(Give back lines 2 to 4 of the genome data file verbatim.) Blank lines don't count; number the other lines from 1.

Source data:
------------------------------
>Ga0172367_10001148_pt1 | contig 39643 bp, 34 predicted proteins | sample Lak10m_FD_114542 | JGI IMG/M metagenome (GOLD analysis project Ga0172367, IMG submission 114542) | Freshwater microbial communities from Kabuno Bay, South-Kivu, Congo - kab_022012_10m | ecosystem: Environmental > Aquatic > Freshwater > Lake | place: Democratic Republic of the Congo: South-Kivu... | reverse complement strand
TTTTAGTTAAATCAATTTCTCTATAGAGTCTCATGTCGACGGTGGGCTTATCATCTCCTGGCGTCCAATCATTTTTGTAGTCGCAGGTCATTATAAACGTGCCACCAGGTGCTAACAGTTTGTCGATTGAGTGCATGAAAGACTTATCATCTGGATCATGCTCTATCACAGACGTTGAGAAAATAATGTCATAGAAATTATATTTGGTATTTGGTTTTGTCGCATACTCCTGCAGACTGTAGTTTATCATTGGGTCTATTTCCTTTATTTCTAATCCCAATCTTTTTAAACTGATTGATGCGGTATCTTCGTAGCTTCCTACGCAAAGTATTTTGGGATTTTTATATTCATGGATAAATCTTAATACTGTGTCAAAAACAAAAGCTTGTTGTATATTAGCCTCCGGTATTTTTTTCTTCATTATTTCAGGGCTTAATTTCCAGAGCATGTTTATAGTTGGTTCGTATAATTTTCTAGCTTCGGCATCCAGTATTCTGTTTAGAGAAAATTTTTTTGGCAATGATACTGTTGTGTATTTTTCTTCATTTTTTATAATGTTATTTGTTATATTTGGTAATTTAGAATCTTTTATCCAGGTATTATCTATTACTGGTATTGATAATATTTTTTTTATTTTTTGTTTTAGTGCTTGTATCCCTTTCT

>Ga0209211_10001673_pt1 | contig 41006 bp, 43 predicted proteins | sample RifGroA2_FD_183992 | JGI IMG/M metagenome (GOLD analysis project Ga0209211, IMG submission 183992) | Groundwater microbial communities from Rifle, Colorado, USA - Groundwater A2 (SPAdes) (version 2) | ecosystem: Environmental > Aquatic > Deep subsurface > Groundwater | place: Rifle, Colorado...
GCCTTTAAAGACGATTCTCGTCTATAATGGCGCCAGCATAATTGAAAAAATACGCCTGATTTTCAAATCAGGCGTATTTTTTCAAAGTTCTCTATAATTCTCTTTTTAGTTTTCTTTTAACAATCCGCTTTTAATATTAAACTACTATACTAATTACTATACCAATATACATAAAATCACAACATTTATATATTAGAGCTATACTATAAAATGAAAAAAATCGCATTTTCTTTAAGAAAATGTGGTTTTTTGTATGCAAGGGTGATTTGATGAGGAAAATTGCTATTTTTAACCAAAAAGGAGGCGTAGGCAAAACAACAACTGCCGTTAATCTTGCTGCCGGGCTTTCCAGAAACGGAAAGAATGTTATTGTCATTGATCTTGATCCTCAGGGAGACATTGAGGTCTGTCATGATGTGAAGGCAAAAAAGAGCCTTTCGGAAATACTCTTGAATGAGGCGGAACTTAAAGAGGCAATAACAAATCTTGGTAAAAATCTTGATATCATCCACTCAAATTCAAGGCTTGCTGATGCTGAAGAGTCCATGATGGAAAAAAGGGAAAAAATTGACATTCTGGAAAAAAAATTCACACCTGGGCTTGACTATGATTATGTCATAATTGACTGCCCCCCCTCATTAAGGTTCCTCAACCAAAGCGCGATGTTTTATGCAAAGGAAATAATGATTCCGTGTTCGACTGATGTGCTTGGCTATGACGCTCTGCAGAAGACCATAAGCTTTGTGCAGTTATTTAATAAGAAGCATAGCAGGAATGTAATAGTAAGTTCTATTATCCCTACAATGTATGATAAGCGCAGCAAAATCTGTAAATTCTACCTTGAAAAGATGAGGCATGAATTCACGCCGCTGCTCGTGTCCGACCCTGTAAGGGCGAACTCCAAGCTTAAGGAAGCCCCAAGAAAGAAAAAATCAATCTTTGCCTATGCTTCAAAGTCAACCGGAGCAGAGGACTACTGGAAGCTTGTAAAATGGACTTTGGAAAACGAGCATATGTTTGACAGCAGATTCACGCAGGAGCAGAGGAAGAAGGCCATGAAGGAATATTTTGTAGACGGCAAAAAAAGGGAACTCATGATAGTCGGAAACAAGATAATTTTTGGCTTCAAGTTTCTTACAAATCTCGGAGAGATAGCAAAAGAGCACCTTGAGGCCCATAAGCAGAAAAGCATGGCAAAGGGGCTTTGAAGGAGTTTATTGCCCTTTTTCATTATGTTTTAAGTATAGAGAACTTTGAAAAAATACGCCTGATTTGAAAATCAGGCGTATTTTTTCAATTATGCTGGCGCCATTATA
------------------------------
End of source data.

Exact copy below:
TTTTAGTTAAATCAATTTCTCTATAGAGTCTCATGTCGACGGTGGGCTTATCATCTCCTGGCGTCCAATCATTTTTGTAGTCGCAGGTCATTATAAACGTGCCACCAGGTGCTAACAGTTTGTCGATTGAGTGCATGAAAGACTTATCATCTGGATCATGCTCTATCACAGACGTTGAGAAAATAATGTCATAGAAATTATATTTGGTATTTGGTTTTGTCGCATACTCCTGCAGACTGTAGTTTATCATTGGGTCTATTTCCTTTATTTCTAATCCCAATCTTTTTAAACTGATTGATGCGGTATCTTCGTAGCTTCCTACGCAAAGTATTTTGGGATTTTTATATTCATGGATAAATCTTAATACTGTGTCAAAAACAAAAGCTTGTTGTATATTAGCCTCCGGTATTTTTTTCTTCATTATTTCAGGGCTTAATTTCCAGAGCATGTTTATAGTTGGTTCGTATAATTTTCTAGCTTCGGCATCCAGTATTCTGTTTAGAGAAAATTTTTTTGGCAATGATACTGTTGTGTATTTTTCTTCATTTTTTATAATGTTATTTGTTATATTTGGTAATTTAGAATCTTTTATCCAGGTATTATCTATTACTGGTATTGATAATATTTTTTTTATTTTTTGTTTTAGTGCTTGTATCCCTTTCT

>Ga0209211_10001673_pt1 | contig 41006 bp, 43 predicted proteins | sample RifGroA2_FD_183992 | JGI IMG/M metagenome (GOLD analysis project Ga0209211, IMG submission 183992) | Groundwater microbial communities from Rifle, Colorado, USA - Groundwater A2 (SPAdes) (version 2) | ecosystem: Environmental > Aquatic > Deep subsurface > Groundwater | place: Rifle, Colorado...
GCCTTTAAAGACGATTCTCGTCTATAATGGCGCCAGCATAATTGAAAAAATACGCCTGATTTTCAAATCAGGCGTATTTTTTCAAAGTTCTCTATAATTCTCTTTTTAGTTTTCTTTTAACAATCCGCTTTTAATATTAAACTACTATACTAATTACTATACCAATATACATAAAATCACAACATTTATATATTAGAGCTATACTATAAAATGAAAAAAATCGCATTTTCTTTAAGAAAATGTGGTTTTTTGTATGCAAGGGTGATTTGATGAGGAAAATTGCTATTTTTAACCAAAAAGGAGGCGTAGGCAAAACAACAACTGCCGTTAATCTTGCTGCCGGGCTTTCCAGAAACGGAAAGAATGTTATTGTCATTGATCTTGATCCTCAGGGAGACATTGAGGTCTGTCATGATGTGAAGGCAAAAAAGAGCCTTTCGGAAATACTCTTGAATGAGGCGGAACTTAAAGAGGCAATAACAAATCTTGGTAAAAATCTTGATATCATCCACTCAAATTCAAGGCTTGCTGATGCTGAAGAGTCCATGATGGAAAAAAGGGAAAAAATTGACATTCTGGAAAAAAAATTCACACCTGGGCTTGACTATGATTATGTCATAATTGACTGCCCCCCCTCATTAAGGTTCCTCAACCAAAGCGCGATGTTTTATGCAAAGGAAATAATGATTCCGTGTTCGACTGATGTGCTTGGCTATGACGCTCTGCAGAAGACCATAAGCTTTGTGCAGTTATTTAATAAGAAGCATAGCAGGAATGTAATAGTAAGTTCTATTATCCCTACAATGTATGATAAGCGCAGCAAAATCTGTAAATTCTACCTTGAAAAGATGAGGCATGAATTCACGCCGCTGCTCGTGTCCGACCCTGTAAGGGCGAACTCCAAGCTTAAGGAAGCCCCAAGAAAGAAAAAATCAATCTTTGCCTATGCTTCAAAGTCAACCGGAGCAGAGGACTACTGGAAGCTTGTAAAATGGACTTTGGAAAACGAGCATATGTTTGACAGCAGATTCACGCAGGAGCAGAGGAAGAAGGCCATGAAGGAATATTTTGTAGACGGCAAAAAAAGGGAACTCATGATAGTCGGAAACAAGATAATTTTTGGCTTCAAGTTTCTTACAAATCTCGGAGAGATAGCAAAAGAGCACCTTGAGGCCCATAAGCAGAAAAGCATGGCAAAGGGGCTTTGAAGGAGTTTATTGCCCTTTTTCATTATGTTTTAAGTATAGAGAACTTTGAAAAAATACGCCTGATTTGAAAATCAGGCGTATTTTTTCAATTATGCTGGCGCCATTATA